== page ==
Anka v. Yeager

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Justia Opinion Summary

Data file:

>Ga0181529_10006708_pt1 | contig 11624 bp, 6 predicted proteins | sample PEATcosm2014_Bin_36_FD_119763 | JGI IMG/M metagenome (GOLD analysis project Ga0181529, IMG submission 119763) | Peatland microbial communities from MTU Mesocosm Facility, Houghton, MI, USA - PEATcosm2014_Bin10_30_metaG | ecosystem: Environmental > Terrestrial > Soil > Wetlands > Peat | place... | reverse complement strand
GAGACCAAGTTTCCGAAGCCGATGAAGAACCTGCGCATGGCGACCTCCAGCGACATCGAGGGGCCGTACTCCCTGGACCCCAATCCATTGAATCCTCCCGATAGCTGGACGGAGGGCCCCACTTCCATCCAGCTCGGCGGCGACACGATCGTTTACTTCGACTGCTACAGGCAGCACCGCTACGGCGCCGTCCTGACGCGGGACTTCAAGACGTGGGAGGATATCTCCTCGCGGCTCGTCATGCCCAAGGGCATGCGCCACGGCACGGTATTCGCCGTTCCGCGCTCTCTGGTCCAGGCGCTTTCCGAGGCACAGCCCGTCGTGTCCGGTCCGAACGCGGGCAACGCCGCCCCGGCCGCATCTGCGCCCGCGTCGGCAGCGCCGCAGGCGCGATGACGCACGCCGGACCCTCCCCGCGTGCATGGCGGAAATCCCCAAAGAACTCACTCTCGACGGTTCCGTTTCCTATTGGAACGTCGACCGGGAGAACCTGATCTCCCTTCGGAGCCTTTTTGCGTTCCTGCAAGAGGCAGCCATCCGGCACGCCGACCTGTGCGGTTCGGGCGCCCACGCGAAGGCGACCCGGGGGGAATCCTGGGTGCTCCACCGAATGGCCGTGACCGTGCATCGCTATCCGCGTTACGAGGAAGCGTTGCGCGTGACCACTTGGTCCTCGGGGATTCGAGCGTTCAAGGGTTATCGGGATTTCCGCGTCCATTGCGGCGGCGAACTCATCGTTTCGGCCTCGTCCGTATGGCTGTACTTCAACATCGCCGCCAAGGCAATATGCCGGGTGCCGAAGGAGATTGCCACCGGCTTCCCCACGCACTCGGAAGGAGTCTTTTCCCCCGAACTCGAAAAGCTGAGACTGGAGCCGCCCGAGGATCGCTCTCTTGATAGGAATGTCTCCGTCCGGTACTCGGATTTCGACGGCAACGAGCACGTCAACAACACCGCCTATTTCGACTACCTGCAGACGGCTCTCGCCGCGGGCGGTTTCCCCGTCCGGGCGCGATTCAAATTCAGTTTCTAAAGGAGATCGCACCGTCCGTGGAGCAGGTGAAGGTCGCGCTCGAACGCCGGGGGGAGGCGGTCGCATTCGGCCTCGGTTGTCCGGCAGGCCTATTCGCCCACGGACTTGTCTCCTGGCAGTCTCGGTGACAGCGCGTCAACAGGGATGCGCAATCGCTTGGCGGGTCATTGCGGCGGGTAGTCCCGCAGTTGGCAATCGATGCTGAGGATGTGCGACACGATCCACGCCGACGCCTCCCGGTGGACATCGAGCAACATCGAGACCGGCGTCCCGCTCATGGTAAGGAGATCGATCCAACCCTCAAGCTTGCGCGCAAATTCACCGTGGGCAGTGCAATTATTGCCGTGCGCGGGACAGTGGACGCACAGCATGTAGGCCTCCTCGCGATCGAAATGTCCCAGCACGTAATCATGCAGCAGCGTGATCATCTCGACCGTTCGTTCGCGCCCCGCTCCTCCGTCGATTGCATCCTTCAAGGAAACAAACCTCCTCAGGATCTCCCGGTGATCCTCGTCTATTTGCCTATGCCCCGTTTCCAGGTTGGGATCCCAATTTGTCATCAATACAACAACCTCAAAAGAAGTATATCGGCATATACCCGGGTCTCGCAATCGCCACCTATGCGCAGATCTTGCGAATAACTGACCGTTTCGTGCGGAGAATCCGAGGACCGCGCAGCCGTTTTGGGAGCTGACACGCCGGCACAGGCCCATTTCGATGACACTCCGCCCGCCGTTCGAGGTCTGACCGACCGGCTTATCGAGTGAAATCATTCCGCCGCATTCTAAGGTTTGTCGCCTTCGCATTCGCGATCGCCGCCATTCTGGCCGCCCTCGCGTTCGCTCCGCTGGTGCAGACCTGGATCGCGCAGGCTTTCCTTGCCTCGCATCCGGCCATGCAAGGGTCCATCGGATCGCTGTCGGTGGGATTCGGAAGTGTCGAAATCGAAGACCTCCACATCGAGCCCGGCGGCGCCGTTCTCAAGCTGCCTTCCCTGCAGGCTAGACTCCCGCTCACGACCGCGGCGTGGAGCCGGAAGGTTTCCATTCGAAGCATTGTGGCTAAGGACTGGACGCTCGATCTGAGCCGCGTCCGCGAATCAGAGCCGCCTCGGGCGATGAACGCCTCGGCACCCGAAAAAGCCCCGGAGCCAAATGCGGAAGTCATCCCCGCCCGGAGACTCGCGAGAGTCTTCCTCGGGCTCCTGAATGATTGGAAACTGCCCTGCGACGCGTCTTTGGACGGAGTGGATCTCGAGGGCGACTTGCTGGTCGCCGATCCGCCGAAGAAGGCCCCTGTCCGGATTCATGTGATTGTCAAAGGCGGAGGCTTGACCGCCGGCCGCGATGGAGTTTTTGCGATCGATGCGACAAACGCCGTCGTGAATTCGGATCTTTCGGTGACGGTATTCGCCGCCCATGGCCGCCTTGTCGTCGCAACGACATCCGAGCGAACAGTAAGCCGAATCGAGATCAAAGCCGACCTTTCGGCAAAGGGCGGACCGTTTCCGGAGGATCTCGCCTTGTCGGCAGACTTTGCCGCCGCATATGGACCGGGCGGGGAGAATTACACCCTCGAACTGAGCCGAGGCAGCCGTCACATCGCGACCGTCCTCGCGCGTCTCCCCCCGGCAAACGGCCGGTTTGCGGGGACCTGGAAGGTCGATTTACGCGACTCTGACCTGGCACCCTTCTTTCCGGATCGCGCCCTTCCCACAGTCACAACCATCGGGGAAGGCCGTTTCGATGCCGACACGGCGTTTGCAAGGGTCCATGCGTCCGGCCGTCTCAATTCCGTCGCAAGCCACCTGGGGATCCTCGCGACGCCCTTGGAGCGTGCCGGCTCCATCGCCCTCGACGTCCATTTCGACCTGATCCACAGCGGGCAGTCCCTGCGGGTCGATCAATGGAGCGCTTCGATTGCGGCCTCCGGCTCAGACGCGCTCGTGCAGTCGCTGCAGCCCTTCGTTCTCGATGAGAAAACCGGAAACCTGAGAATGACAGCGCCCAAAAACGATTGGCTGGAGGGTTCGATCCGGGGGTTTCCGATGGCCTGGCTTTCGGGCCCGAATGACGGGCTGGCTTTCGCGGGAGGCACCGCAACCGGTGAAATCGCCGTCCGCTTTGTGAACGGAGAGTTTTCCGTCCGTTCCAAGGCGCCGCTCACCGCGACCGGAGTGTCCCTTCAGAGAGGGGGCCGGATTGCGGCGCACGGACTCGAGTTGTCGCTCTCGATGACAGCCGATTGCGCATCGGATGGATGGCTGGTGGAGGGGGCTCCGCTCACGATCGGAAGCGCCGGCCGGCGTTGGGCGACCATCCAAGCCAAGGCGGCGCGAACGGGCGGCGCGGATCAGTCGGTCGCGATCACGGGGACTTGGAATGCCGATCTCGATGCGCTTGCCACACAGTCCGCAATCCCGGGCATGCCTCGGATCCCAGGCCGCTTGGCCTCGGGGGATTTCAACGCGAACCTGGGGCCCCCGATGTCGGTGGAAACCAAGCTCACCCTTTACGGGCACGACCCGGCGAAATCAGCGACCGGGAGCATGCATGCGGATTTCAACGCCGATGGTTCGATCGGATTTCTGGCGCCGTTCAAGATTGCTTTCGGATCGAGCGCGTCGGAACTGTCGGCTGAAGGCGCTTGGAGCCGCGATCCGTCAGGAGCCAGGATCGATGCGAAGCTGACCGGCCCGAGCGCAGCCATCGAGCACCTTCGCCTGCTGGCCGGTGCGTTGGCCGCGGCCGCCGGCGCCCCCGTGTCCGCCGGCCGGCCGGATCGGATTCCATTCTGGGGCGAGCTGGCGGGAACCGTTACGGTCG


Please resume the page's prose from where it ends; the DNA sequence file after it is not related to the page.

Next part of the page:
In this child custody dispute, the trial court imposed $50,000 in sanctions jointly and severally against an attorney and her client for disclosing information contained in a confidential child custody evaluation report. The Court of Appeal affirmed in part and held that the trial court did not abuse its discretion by imposing sanctions on the attorney. In this case, the attorney intentionally asked questions regarding a child custody evaluation that included a psychological evaluation which disclosed highly personal information about the child and her family. The court concluded that the attorney's actions were reckless. However, the court reversed in part and held that there was nothing in the record to suggest that the client directed or even encouraged the attorney to disclose privileged information.